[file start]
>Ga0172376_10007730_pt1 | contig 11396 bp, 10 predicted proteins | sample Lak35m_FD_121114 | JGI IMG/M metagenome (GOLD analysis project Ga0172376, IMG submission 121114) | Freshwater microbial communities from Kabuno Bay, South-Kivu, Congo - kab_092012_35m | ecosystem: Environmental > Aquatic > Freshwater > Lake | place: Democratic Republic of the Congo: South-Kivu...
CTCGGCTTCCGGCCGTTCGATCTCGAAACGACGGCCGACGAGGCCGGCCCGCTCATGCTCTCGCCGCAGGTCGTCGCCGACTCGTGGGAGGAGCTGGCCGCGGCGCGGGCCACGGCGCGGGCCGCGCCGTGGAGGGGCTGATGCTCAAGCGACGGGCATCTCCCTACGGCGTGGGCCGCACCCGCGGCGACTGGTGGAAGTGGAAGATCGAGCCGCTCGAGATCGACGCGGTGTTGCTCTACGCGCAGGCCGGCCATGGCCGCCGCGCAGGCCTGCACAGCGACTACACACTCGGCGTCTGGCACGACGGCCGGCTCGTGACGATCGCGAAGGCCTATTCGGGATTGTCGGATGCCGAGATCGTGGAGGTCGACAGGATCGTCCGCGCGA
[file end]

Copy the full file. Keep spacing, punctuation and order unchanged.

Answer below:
>Ga0172376_10007730_pt1 | contig 11396 bp, 10 predicted proteins | sample Lak35m_FD_121114 | JGI IMG/M metagenome (GOLD analysis project Ga0172376, IMG submission 121114) | Freshwater microbial communities from Kabuno Bay, South-Kivu, Congo - kab_092012_35m | ecosystem: Environmental > Aquatic > Freshwater > Lake | place: Democratic Republic of the Congo: South-Kivu...
CTCGGCTTCCGGCCGTTCGATCTCGAAACGACGGCCGACGAGGCCGGCCCGCTCATGCTCTCGCCGCAGGTCGTCGCCGACTCGTGGGAGGAGCTGGCCGCGGCGCGGGCCACGGCGCGGGCCGCGCCGTGGAGGGGCTGATGCTCAAGCGACGGGCATCTCCCTACGGCGTGGGCCGCACCCGCGGCGACTGGTGGAAGTGGAAGATCGAGCCGCTCGAGATCGACGCGGTGTTGCTCTACGCGCAGGCCGGCCATGGCCGCCGCGCAGGCCTGCACAGCGACTACACACTCGGCGTCTGGCACGACGGCCGGCTCGTGACGATCGCGAAGGCCTATTCGGGATTGTCGGATGCCGAGATCGTGGAGGTCGACAGGATCGTCCGCGCGA